AndroidPIT s9 charging time At 80% charging begins to slow down, and it takes an hour and a half to reach 100%. / © AndroidPIT

Conclusion: It lasts a day without many luxuries

Samsung’s top-range device can survive a day of use in 2018. But I don’t mean 24 hours, I mean the time from when you wake up until when you go to sleep. And that’s in optimized mode. If you want higher performance or to maximize the screen resolution, the battery life is drastically reduced.

Samsung equips the S9 and S9+ with several energy-saving options that can stretch the stored energy a bit further, but they require sacrificing some premium options like maximum performance or fabulous screen resolution. This is a shame for how much you need to spend on a flagship in 2018.

What do you think of these findings? Would you still be interested in purchasing the Galaxy S9?

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One year with the Galaxy S8: good and bad surprises

After exactly one year of using the Galaxy S8 and following my colleague Camila’s 100 day review, it makes perfect sense for me to reflect on both the positive and negative experiences i’ve had, especially considering the S9 and S9 Plus have been released. Below i’ll focus on which features i’m all for, or against.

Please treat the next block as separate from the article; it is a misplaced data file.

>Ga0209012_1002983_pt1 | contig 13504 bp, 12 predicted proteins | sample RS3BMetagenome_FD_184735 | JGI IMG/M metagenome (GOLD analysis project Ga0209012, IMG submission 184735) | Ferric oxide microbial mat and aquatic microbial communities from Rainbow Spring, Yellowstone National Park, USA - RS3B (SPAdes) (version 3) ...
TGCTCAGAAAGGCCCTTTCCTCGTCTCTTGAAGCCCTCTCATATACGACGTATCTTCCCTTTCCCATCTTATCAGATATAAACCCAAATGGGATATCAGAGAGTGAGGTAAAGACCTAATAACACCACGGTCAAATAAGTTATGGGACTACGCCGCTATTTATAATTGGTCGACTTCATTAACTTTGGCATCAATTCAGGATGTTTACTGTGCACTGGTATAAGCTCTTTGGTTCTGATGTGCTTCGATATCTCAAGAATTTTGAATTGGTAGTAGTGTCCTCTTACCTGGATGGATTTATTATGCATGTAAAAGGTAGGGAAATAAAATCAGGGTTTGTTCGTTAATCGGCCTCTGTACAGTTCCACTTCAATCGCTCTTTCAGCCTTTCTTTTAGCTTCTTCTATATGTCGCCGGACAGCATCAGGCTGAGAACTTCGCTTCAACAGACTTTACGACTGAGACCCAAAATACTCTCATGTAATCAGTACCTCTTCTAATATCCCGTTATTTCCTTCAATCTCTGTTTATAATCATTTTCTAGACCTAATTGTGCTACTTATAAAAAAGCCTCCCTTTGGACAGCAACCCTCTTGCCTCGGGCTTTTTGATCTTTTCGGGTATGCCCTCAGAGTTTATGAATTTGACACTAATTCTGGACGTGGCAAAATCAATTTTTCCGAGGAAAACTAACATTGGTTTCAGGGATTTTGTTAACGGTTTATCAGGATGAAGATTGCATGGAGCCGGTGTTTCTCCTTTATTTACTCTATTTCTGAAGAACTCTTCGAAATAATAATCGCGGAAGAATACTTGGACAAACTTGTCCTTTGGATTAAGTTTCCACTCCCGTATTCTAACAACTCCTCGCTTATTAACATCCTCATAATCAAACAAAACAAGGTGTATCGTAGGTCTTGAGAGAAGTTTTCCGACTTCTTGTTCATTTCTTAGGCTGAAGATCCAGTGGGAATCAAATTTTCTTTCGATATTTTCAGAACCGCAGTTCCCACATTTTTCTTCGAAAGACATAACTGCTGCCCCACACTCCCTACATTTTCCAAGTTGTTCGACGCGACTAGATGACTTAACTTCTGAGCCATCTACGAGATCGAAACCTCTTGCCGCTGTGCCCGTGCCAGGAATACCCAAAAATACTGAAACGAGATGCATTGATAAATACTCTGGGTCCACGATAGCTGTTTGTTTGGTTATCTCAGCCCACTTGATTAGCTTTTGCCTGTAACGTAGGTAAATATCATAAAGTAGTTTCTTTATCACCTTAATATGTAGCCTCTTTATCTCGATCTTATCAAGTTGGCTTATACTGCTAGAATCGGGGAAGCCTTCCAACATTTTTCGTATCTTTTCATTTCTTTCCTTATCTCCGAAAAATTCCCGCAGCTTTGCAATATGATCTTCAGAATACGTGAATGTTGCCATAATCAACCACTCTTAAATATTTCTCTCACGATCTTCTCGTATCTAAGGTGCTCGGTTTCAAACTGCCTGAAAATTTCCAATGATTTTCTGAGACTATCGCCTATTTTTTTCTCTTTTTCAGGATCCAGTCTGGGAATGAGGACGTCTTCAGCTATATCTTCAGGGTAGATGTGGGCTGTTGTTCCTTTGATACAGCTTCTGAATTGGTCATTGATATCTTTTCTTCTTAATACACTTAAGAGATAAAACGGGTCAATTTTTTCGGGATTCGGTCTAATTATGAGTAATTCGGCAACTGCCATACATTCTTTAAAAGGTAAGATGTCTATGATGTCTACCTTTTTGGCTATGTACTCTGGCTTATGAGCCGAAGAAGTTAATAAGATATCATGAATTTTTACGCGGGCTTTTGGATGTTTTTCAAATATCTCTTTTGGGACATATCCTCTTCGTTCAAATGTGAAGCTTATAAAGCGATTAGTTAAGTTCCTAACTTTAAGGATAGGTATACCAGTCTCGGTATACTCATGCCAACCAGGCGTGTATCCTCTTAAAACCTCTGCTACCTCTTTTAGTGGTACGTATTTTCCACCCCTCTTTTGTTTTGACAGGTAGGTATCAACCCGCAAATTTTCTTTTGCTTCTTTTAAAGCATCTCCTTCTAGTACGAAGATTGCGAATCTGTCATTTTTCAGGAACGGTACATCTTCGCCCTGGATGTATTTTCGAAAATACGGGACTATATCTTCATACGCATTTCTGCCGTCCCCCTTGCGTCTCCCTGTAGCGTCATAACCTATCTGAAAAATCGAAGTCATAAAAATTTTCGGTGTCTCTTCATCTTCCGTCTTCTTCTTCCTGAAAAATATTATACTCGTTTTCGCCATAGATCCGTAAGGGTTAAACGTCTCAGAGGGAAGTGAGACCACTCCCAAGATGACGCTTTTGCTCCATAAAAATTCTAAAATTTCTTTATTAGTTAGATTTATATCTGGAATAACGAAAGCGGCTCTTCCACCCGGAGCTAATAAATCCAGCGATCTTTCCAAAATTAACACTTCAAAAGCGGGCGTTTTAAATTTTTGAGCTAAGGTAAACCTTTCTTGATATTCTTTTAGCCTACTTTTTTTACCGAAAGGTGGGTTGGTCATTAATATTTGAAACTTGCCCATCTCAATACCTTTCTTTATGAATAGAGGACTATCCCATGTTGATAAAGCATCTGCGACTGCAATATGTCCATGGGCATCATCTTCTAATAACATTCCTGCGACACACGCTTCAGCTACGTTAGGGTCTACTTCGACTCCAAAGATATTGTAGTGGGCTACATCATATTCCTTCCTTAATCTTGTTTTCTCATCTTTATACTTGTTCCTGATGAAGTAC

Pro: still beautifully designed

For me, it was the smartphone’s greatest asset and it still is a year later. Call me superficial, but design is an important aspect for me when buying a smartphone. In my opinion, the Galaxy S8 is still one of the best-looking on the market, and Samsung has nothing to worry about from competitors. The brand is aware of this fact, since its successor, the S9, has not changed much in appearance. Samsung thankfully didn’t include the notch on the display, a trend that most seem to dislike.

After 365 days of use, it still has the wow effect. The screen, extra-slim bezels and the overall shape of the device give it a more compact appearance than it really has. The only downside is its fragility. Without a protective cover, it will probably get scratched and damaged.

AndroidPIT galaxy s8 pierre 0354 It’s a very well-designed smartphone. / © AndroidPIT by Irina Efremova

Pro: excellent photos